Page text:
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  • Almost all of the butterflies in New Zealand are native and most are endemic. Compared to big, colourful species from other countries, our native butterflies are small and secretive.

    Rights: Jérôme Albre

    Rauparaha’s copper

    The Rauparaha’s copper (Lycaena rauparaha) is said to be named after the famous warrior as its more heavily populated habitats are found along the coastal strip from Taranaki to Wellington where Te Rauparaha was most active.

    When someone mentions the word butterfly, what image pops into your head? Chances are, it’s the monarch butterfly or the white butterfly, as these are our most visible butterflies.

    Our elusive native butterflies

    Did you know that New Zealand has only a few butterfly species? Scientists think that they are relatively recent arrivals, either blown in from Australia or flying in via New Caledonia. In spite of the small number, there’s a lot we don’t know about our butterflies. The alpine habitats, camouflage and sluggish life cycles of our native butterflies make them tricky insects to find and study in the wild. Even our well known butterflies have experts scratching their heads about their habits.

    Citizen science opportunities

    Some of the people helping to fill the gaps in our butterfly knowledge are citizen scientist groups like the Moths and Butterflies of New Zealand Trust (MBNZT), led by Jacqui Knight. Volunteers gather information on monarch populations and host plant availability, and are working to prevent the extinction of the endeminc forest ringlet. From 2005–2021, MBNZT conducted a tagging programme to establish whether there were migration patterns within the monarch population. Tagging data has shown that the majority of monarchs overwinter in the area around where they eclose. The MBNZT welcomes school involvement. Students become citizen scientists by following established protocols – such as setting up transects and observing monarchs in the school garden as part of the international Monarch Larva Monitoring Project.

    Ahi Pepe MothNet is a Participatory Science Platform initiative that investigates the distribution and ecology in New Zealand. It also has established protocols to ensure school students collect robust data about our native and introduced moth species.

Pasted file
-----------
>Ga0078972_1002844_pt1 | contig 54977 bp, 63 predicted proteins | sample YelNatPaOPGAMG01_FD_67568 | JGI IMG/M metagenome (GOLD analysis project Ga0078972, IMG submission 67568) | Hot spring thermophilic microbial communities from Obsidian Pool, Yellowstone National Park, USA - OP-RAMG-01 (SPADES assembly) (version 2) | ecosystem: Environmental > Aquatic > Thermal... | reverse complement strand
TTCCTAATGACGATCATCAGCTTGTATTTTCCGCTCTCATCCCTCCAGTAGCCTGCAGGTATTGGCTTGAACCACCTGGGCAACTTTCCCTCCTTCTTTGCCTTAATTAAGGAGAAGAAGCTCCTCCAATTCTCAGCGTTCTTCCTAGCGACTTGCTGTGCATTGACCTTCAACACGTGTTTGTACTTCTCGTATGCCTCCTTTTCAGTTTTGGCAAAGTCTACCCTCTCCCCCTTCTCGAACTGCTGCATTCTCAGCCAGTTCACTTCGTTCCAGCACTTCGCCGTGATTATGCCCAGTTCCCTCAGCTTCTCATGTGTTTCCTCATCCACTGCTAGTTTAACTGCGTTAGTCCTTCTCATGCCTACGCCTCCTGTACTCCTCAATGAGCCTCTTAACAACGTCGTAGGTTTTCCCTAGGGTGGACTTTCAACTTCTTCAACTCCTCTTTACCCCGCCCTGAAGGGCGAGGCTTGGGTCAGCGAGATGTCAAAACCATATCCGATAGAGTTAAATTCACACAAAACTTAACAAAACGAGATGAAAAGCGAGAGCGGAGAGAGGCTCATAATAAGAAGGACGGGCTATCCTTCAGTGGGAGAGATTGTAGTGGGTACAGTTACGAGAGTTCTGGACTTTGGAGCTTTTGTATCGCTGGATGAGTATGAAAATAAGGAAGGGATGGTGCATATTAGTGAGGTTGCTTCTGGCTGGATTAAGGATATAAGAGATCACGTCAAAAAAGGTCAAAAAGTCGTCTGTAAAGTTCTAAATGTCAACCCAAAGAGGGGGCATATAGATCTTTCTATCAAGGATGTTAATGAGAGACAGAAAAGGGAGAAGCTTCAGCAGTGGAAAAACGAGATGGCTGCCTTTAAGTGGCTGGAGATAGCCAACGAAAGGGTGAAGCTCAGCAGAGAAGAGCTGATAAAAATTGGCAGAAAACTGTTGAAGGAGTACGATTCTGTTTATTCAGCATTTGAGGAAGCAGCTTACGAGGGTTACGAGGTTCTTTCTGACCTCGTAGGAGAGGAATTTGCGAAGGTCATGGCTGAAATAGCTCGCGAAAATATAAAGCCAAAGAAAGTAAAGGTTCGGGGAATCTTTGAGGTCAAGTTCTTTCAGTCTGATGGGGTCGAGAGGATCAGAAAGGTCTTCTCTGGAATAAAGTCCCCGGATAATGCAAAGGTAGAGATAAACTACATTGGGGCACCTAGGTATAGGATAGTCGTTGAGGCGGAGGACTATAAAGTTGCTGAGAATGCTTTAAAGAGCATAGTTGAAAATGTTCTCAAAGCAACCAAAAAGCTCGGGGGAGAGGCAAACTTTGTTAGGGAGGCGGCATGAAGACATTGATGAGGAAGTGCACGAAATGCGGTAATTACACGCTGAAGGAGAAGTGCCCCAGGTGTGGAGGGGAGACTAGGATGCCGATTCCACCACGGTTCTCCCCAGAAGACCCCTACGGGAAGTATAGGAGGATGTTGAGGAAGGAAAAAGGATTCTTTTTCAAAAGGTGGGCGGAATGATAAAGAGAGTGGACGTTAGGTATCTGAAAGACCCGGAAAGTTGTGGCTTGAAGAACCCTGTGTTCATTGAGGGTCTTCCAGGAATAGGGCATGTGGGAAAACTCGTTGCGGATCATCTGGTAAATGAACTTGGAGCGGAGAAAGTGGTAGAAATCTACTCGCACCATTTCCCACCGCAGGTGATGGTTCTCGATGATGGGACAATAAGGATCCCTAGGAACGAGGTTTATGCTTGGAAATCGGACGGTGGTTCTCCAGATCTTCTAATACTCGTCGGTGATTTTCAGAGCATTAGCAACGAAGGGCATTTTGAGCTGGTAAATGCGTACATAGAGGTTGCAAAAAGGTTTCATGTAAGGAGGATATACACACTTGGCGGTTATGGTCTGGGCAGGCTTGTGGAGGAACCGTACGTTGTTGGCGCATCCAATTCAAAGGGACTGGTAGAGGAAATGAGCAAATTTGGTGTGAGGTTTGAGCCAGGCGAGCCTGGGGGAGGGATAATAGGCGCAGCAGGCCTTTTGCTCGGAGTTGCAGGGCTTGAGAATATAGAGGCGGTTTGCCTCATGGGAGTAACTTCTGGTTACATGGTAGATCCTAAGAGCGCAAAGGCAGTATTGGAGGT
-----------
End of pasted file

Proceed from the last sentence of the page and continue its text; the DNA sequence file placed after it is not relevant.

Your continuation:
Rights: Caleb Coppola

    Expanded knobs on butterfly antennae

    Look at the antennae to distinguish a New Zealand butterfly from a moth. Butterflies have expanded knobs on the ends. Moths’ antennae are usually tapered and feathery.

    The Entomological Society of New Zealand started the Bug of Year competition in 2023 and the red admiral butterfly won in 2024. This article looks at how we can help the butterflies of Aotearoa and some of the threats that they face.

    Butterflies and alternative conceptions

    Students hold a few alternative conceptions regarding butterflies and moths. The articles Differences between butterflies and moths and New Zealand moths address some of these issues. A second area, life cycles and metamorphosis, are compared and contrasted in the interactive Monarch butterfly life cycle and the activity White butterfly life cycle. A third area, toxicity, is covered in Butterfly defence mechanisms.

    Teacher resources

    A butterfly story in a primary classroom shares the account of a year 4 class as they took action to become butterfly warriors to protect butterflies in their school environment. Ideas from this experience formed the basis of two unit plans – one for lower primary and another for upper primary. A PLD webinar highlights the science skills and capabilites covered in this citizen science endeavour.

    Related content

    The topic Butterflies and moths has links to Hub articles, activities, media and professional development. Use the filters to narrow your search.

    Read about tagging in the Connected journal article Look out for Monarchs.

    Useful links

    Visit the Moths and Butterflies of New Zealand Trust (MBNZT) website.

    Download the Counting Coppers Unit Plan by Bianca Woyak, Burnside Primary School on the Moths and Butterflies of New Zealand Trust website. It is aimed at levels 2–4 and encourages students to work as citizen scientists to observe and record sightings of copper butterflies and participate in an action project.

    Information about the international Monarch Larva Monitoring Project is here.

      Published 16 May 2010, Updated 9 February 2022 Referencing Hub articles
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